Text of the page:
Maher and Taibbi Lament Media’s Trump Obsessions Distort Coronavirus Coverage

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On Friday’s Real Time show on HBO, as host Bill Maher and Rolling Stone magazine’s Matt Taibbi discussed the pandemic, the two liberals actually lamented that the dominant media are so anti-Donald Trump that they cannot be trusted to give unbiased information about the crisis and what might be effective against the coronavirus.

The two noted that stories about possible treatments or, in the case of Sweden, alternative ways for trying to live with the pandemic without a strict lockdown, are often colored by the American media’s political biases, with Taibbi suggesting that foreign media are more trustworthy.

Maher complained that the left reflexively declares anything President Trump says to be wrong: “If he says something — even though he is a crazy person — if he says we should get back to work, our answer can’t be dependent on, ‘He said it — it has to be wrong.'”

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The HBO host began the topic by bringing up Sweden’s refusal to restrict their economy, and pointed out that the left has started to liken Sweden’s approach to that of a conservative red state in spite of the history of how the “far left” has lauded how Swedish society is run. Taibbi began complaining about the liberal media being too political in evaluating how it has worked out for the Nordic country:

MIKE TAIBBI, ROLLING STONE MAGAZINE: What I think is so interesting is the coverage of it — it’s just astounding because they cannot get away from the narrative of this red-blue argument, like they can’t just tell us whether Sweden’s approach is working. They have to couch every headline — they’re always saying things like “Conservatives sees hope in progressive Sweden,” and if you read the body of the article, it will say something like, “Yes, it’s working, but what the right wing doesn’t understand is that this culture spends upon a strong belief in the role of the state and society.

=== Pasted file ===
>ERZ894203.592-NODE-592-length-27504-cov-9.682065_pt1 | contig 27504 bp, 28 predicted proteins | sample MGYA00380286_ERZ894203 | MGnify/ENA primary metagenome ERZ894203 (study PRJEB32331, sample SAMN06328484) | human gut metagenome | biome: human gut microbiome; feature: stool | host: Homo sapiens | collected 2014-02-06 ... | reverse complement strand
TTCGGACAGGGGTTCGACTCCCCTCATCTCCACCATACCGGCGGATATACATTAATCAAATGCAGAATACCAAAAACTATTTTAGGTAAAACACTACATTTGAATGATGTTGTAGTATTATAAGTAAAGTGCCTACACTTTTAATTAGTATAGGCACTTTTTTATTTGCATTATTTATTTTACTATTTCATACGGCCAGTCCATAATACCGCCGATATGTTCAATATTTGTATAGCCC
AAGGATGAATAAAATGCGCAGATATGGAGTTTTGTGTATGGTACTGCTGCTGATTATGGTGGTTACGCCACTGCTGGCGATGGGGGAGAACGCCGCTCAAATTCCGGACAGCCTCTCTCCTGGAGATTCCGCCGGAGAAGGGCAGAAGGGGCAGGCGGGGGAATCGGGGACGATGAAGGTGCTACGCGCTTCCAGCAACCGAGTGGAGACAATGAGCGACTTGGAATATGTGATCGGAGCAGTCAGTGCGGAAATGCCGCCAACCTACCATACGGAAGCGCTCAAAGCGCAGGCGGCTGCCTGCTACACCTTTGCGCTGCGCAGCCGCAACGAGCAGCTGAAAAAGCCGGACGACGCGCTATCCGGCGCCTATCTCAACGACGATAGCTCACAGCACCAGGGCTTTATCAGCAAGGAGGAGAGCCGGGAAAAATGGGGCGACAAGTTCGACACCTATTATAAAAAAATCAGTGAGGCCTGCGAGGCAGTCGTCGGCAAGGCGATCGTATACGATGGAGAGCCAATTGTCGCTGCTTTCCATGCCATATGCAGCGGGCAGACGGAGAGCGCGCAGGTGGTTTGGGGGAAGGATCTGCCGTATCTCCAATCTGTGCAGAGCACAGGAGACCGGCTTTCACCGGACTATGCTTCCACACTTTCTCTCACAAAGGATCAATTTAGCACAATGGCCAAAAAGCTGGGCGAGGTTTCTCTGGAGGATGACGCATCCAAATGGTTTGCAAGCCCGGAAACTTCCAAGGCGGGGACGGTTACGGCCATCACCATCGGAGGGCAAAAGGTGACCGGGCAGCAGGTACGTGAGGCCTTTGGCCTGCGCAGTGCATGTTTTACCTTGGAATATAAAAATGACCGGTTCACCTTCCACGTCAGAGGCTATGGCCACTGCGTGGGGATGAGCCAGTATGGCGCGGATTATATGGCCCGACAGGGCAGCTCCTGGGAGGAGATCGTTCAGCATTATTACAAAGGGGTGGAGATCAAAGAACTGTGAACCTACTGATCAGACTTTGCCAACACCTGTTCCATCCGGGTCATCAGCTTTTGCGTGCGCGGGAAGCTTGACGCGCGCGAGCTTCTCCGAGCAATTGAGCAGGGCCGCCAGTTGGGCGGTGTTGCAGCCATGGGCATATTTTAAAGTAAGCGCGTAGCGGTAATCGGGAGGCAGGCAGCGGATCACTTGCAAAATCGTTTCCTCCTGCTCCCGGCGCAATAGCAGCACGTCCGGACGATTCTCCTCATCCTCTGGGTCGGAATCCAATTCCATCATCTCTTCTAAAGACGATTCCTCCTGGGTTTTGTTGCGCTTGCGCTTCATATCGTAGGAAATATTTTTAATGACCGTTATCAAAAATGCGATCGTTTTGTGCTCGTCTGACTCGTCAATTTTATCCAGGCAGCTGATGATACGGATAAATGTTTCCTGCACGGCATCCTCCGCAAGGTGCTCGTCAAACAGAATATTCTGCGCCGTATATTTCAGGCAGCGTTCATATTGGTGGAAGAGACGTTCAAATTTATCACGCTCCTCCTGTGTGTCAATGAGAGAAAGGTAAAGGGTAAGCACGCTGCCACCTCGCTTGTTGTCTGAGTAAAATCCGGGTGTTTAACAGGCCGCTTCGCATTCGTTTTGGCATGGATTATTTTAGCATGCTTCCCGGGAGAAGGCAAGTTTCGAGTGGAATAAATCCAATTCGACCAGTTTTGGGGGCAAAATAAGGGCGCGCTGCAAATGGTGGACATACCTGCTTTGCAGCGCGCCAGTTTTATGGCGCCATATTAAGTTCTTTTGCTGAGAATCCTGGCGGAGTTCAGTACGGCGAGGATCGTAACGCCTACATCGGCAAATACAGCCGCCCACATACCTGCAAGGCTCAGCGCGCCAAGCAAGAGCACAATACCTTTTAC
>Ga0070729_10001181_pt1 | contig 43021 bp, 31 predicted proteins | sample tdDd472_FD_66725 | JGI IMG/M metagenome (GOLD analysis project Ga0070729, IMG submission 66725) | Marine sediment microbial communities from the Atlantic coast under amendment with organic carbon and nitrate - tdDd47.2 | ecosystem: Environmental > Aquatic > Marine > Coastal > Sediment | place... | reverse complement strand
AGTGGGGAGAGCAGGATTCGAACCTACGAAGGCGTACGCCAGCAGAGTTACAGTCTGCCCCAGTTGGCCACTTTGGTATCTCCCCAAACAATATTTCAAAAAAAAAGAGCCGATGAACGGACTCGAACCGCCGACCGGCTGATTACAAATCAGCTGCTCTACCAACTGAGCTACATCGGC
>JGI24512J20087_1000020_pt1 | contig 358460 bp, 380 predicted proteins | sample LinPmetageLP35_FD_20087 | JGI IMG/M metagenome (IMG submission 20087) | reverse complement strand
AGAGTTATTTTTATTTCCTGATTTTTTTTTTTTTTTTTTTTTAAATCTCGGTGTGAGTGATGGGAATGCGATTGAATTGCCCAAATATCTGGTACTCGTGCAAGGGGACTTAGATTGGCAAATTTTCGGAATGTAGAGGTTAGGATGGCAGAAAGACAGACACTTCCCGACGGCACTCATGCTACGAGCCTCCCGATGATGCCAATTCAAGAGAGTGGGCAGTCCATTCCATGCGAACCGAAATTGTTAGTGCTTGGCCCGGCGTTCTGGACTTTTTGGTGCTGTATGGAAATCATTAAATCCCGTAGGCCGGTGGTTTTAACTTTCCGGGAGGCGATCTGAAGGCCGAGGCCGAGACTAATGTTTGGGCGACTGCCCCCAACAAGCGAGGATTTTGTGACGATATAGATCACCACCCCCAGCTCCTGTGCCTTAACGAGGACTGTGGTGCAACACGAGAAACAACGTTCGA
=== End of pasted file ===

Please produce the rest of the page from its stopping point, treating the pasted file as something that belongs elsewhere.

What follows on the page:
In other words, they’re seeing — they’re couching the whole story as what the important thing is, is whether conservatives are right or wrong about Sweden whereas that’s not what’s important. What’s important is, you know, whether their program is working or not. .And I think that’s been a problem throughout this crisis. We cannot excise Donald Trump and the Trump argument from anything we talk about with this crisis, whether it’s hydroxychloroquine or the W.H.O. or whatever, and that’s a real problem.

As he followed up, Maher commented: “And you’re right about this — if he says something — even though he is a crazy person — if he says we should get back to work, our answer can’t be dependent on, ‘He said it — it has to be wrong.'”

In his response, Taibbi brought up the media’s reaction to President Trump talking up hydroxychloroquine as a possible treatment for COVID-19, and divided the media into the pro-Trump outlets, versus the rest of the media who are anti-Trump:

TAIBBI: Yeah, we’re reverse engineering our attitudes on all of these things, right? You take something like hydroxychloroquine — when I first heard about this drug and I looked at the news stories, as soon as I saw that it was referred to in headlines as “the drug touted by Trump,” I knew that it was going to be impossible to get any real information in the American news media about it because the Fox-slash-Daily Caller people were going to say that it worked, and the people on the other side were going to say that it was a conspiracy theory.

He then complained that the obsession with Trump was hurting the media business:

TAIBBI: You literally have to go to foreign news sources to try and figure out whether this drug actually works or not because that’s the important question — not whether Trump is right or wrong here. And it’s the same with a lot of the issues that, you know, that are important in this pandemic crisis, but Trump has to be at the center of every part of our reporting, and that’s been a major blow to our business.

They acknowledged Trump loves being the center of attention, even when the focus is quite negative. 

MAHER: Yes, and, you know, he puts himself there.

TAIBBI: Of course.

MAHER: It’s very hard to ignore that.


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